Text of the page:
conception bay north

I’d like to begin by giving full credit to Geoff Smith for identifying this route on GravelTravel.ca.  Geoff is clearly an avid dual-sport rider and he has done a great job identifying routes in Newfoundland & Labrador for dual-sport riders.  Now it is time for these routes to be conquered by bikepackers!

This route is 400 km long, with 300 km on abandoned railbeds and what is referred to locally as “the old roads” – the former roads that joined communities along the coast.  These old roads are very scenic and very hilly.

My riding partner for this trip was Paul C.  We had never ridden together and had only met face-to-face a week before the trip but had been carrying on an online bromance for about a year.  Paul was the friend of a friend and we “met” when I heard he owned a fatbike (a Fatback) and I began peppering him with questions via email.  Paul came well prepared and fit – exactly what you want in a trip partner.

The route begins in St. John’s on the Trailway, which was the main railway line across the island of Newfoundland.  At Brigus Junction the route turns north to pick up a former branch line.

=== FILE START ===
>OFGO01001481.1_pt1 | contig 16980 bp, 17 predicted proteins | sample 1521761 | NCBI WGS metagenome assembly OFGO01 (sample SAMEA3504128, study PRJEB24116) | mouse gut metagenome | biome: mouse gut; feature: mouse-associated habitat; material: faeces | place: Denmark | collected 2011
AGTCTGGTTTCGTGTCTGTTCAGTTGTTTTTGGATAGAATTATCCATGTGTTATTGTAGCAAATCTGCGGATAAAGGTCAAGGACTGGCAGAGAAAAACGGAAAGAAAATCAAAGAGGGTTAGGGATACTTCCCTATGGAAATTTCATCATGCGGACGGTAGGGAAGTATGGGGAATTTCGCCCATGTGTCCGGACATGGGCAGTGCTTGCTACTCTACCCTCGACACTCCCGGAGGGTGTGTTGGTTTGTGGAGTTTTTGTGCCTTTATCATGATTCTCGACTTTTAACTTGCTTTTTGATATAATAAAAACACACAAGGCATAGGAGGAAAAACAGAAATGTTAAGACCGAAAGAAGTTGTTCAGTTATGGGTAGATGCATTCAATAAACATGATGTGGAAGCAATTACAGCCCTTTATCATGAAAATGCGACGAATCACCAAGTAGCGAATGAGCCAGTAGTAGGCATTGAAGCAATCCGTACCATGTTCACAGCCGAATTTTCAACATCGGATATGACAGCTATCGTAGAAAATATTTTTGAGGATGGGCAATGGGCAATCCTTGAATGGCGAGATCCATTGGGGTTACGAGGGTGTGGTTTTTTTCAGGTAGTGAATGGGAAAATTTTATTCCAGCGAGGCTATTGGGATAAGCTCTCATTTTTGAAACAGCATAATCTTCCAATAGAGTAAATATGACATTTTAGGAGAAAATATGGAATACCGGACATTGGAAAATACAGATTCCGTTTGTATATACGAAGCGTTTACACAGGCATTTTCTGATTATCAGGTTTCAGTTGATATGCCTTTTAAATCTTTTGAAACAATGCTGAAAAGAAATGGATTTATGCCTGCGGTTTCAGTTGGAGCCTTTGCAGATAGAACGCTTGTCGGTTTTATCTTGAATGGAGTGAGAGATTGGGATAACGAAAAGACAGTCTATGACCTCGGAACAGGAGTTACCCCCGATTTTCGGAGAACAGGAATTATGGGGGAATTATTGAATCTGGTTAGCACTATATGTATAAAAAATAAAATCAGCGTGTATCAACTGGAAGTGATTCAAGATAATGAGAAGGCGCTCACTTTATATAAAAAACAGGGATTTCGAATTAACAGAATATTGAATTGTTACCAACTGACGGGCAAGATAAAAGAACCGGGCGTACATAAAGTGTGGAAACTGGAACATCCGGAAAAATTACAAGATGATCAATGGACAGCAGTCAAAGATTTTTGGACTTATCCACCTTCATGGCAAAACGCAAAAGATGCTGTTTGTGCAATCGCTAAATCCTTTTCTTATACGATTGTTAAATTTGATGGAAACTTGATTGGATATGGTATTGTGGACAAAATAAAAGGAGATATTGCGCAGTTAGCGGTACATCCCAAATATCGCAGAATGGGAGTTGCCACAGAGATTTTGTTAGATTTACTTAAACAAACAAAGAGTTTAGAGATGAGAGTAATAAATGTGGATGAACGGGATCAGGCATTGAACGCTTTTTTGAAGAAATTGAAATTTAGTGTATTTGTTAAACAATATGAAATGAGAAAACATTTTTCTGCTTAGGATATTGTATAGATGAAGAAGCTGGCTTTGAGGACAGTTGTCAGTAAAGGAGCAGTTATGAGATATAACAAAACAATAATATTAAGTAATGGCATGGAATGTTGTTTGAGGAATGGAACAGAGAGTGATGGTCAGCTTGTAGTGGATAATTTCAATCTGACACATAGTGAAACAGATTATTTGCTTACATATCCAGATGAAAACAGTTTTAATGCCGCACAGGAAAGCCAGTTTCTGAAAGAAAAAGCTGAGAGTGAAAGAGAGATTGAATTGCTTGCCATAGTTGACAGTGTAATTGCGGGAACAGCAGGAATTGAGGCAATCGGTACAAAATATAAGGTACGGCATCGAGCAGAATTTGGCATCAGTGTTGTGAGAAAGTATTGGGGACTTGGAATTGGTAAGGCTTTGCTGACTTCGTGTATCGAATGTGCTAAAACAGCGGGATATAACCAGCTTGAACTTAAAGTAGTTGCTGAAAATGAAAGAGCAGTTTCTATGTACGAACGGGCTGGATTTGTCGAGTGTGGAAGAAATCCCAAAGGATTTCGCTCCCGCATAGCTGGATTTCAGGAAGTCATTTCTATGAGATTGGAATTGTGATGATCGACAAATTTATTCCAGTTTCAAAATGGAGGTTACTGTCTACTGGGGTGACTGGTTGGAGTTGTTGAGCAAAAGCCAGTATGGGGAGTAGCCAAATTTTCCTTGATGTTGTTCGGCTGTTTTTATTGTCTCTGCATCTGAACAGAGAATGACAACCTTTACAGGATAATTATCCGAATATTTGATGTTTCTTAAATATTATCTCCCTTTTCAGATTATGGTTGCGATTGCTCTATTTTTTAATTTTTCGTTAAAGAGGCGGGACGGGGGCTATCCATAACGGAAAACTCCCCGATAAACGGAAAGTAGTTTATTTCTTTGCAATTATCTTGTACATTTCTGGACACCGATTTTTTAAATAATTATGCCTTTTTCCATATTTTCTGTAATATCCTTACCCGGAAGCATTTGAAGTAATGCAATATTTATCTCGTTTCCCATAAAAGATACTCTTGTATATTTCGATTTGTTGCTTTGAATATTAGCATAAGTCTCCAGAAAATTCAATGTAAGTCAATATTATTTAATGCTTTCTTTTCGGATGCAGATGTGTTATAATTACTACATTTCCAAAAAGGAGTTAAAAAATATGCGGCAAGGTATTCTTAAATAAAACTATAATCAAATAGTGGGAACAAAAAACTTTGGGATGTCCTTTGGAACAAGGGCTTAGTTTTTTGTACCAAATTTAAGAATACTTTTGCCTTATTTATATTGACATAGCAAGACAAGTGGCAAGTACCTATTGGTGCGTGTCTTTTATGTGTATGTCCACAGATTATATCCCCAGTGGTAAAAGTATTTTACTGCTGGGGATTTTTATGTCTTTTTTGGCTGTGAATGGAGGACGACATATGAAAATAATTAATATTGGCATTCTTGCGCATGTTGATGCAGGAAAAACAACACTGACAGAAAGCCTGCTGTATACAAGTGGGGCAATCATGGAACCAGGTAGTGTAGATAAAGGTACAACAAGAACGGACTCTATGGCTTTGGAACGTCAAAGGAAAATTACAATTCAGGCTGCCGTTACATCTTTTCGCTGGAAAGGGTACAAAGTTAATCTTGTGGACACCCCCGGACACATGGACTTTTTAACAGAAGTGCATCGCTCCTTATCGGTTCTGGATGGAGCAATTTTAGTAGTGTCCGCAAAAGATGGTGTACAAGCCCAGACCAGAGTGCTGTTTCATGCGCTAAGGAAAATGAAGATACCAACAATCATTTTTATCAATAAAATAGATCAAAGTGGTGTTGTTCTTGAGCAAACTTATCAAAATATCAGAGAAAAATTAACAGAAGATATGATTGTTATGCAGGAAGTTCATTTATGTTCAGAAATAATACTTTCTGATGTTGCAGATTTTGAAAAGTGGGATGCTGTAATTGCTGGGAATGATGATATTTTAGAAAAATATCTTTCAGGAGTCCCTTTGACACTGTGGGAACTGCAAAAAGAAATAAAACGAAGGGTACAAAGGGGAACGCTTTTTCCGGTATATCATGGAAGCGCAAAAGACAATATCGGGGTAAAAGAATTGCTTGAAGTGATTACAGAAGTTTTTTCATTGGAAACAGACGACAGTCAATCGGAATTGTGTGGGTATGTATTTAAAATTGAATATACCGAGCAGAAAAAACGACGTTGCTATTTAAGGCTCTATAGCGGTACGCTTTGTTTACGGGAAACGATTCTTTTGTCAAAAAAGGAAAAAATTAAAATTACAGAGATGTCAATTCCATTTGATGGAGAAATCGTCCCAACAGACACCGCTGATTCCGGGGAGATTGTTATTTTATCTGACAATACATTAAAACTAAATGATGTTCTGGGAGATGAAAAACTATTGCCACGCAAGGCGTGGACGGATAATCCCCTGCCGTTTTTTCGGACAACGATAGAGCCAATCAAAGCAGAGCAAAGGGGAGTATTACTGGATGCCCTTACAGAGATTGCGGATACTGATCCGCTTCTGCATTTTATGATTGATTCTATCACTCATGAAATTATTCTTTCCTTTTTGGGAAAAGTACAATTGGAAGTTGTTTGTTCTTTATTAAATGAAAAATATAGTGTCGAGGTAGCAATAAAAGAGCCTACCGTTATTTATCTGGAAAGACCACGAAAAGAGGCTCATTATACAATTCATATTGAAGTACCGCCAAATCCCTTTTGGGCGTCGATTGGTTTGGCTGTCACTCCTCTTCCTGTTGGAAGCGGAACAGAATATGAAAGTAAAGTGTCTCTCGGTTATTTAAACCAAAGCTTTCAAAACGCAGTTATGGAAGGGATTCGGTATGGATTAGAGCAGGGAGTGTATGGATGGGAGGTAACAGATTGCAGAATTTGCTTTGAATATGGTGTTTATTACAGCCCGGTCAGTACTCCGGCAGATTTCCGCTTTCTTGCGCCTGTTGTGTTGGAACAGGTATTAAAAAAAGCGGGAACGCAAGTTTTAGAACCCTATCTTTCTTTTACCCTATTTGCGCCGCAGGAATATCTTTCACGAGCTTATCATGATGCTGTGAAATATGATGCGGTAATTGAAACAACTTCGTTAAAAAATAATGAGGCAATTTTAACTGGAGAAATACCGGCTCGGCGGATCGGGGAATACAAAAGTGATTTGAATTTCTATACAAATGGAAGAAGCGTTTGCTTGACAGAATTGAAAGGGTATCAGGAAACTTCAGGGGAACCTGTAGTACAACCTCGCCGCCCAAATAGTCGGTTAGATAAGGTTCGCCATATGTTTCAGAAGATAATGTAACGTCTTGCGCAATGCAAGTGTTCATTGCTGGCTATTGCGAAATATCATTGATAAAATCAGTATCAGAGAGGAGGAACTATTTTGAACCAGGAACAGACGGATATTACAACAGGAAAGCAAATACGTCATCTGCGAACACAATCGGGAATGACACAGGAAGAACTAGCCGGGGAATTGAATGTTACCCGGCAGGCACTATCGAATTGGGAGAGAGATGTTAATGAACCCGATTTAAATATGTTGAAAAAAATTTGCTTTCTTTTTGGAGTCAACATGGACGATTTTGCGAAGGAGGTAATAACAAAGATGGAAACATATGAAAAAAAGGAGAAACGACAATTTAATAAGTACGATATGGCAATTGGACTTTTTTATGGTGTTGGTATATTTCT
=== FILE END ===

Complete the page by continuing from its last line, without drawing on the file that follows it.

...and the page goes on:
Purple = Trailway Red = branch line Black = pavement

Purple = Trailway
Red = branch line
Black = pavement

Day 1

The ride from St. John’s to Brigus Junction is scenic.  It begins in a major city, passes many ponds, crosses Manuels River, then begins to hug the coast to Holyrood.  The trail then turns inland and passes through boreal forest.  The branch line beginning at Brigus Junction is  good but not as well maintained overall as the Trailway.  It stays mostly inland until Harbour Grace, with brief coastal appearances at Clarkes Beach, Bay Roberts and Spaniards Bay.

The trail near Topsail Pond.

The trail near Topsail Pond.

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Manuals River bridge.

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Near Foxtrap.

We encountered some German tourists driving this

We encountered some German tourists driving this “Grand Behemoth”.

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Looking out into Conception Bay.

Looking out into Conception Bay.

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We made camp near Tilton Pond after a 12 hour day and covering 140 km.  We had cool, cloudy weather with a light tailwind most of the way.  There had been a lot of rain in the previous week so we were often avoiding puddles, which was a theme that continued throughout the trip.